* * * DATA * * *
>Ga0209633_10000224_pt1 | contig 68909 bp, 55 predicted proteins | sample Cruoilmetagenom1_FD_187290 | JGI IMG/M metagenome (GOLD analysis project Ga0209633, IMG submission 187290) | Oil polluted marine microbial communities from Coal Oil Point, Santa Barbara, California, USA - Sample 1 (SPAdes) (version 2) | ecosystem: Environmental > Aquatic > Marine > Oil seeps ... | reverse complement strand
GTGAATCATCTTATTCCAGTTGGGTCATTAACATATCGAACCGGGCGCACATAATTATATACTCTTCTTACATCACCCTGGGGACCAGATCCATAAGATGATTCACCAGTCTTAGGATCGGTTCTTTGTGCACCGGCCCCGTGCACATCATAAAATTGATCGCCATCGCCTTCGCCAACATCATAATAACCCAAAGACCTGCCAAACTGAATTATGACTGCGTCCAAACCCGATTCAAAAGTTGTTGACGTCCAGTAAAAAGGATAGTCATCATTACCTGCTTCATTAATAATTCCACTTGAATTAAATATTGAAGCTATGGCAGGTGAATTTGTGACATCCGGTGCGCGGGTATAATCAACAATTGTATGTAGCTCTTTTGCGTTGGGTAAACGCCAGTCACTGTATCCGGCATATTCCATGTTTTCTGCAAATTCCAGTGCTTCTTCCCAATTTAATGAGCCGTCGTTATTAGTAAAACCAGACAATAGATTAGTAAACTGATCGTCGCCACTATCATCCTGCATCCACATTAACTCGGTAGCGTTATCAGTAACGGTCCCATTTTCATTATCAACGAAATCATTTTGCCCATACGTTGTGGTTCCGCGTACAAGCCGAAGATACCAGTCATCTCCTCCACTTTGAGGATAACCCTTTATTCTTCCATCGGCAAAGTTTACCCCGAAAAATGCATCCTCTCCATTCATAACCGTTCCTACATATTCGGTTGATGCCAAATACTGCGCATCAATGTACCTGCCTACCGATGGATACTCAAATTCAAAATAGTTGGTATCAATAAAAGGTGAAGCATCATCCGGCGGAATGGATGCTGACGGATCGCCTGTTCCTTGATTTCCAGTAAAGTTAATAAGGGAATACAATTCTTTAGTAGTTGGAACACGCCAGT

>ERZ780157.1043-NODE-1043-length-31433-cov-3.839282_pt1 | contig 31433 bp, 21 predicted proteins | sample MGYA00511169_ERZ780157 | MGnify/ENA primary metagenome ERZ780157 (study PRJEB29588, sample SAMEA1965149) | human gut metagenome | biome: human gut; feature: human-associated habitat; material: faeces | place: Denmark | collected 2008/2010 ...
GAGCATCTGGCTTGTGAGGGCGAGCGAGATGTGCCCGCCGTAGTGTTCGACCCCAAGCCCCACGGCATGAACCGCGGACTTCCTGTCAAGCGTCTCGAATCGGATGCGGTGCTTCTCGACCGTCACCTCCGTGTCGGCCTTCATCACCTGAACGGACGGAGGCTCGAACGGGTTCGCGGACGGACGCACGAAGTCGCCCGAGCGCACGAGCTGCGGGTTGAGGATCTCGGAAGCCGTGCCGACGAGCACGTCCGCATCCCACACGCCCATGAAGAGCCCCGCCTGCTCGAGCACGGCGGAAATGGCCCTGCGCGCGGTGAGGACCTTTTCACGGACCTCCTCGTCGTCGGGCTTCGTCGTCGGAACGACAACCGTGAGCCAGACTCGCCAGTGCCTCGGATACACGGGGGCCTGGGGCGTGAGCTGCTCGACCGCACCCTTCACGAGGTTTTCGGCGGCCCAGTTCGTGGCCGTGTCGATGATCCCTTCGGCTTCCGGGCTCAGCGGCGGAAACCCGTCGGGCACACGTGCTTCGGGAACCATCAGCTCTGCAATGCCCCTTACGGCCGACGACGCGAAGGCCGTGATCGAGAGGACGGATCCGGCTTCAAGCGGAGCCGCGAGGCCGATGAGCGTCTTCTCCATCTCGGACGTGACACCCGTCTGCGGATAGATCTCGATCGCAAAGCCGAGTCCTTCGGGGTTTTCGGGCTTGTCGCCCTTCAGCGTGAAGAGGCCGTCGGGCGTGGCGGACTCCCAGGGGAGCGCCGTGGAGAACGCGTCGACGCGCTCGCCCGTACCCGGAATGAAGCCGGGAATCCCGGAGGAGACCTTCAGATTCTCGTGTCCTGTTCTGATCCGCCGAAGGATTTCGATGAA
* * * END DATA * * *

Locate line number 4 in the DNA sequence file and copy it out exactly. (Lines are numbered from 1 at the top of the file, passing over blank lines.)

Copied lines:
GAGCATCTGGCTTGTGAGGGCGAGCGAGATGTGCCCGCCGTAGTGTTCGACCCCAAGCCCCACGGCATGAACCGCGGACTTCCTGTCAAGCGTCTCGAATCGGATGCGGTGCTTCTCGACCGTCACCTCCGTGTCGGCCTTCATCACCTGAACGGACGGAGGCTCGAACGGGTTCGCGGACGGACGCACGAAGTCGCCCGAGCGCACGAGCTGCGGGTTGAGGATCTCGGAAGCCGTGCCGACGAGCACGTCCGCATCCCACACGCCCATGAAGAGCCCCGCCTGCTCGAGCACGGCGGAAATGGCCCTGCGCGCGGTGAGGACCTTTTCACGGACCTCCTCGTCGTCGGGCTTCGTCGTCGGAACGACAACCGTGAGCCAGACTCGCCAGTGCCTCGGATACACGGGGGCCTGGGGCGTGAGCTGCTCGACCGCACCCTTCACGAGGTTTTCGGCGGCCCAGTTCGTGGCCGTGTCGATGATCCCTTCGGCTTCCGGGCTCAGCGGCGGAAACCCGTCGGGCACACGTGCTTCGGGAACCATCAGCTCTGCAATGCCCCTTACGGCCGACGACGCGAAGGCCGTGATCGAGAGGACGGATCCGGCTTCAAGCGGAGCCGCGAGGCCGATGAGCGTCTTCTCCATCTCGGACGTGACACCCGTCTGCGGATAGATCTCGATCGCAAAGCCGAGTCCTTCGGGGTTTTCGGGCTTGTCGCCCTTCAGCGTGAAGAGGCCGTCGGGCGTGGCGGACTCCCAGGGGAGCGCCGTGGAGAACGCGTCGACGCGCTCGCCCGTACCCGGAATGAAGCCGGGAATCCCGGAGGAGACCTTCAGATTCTCGTGTCCTGTTCTGATCCGCCGAAGGATTTCGATGAA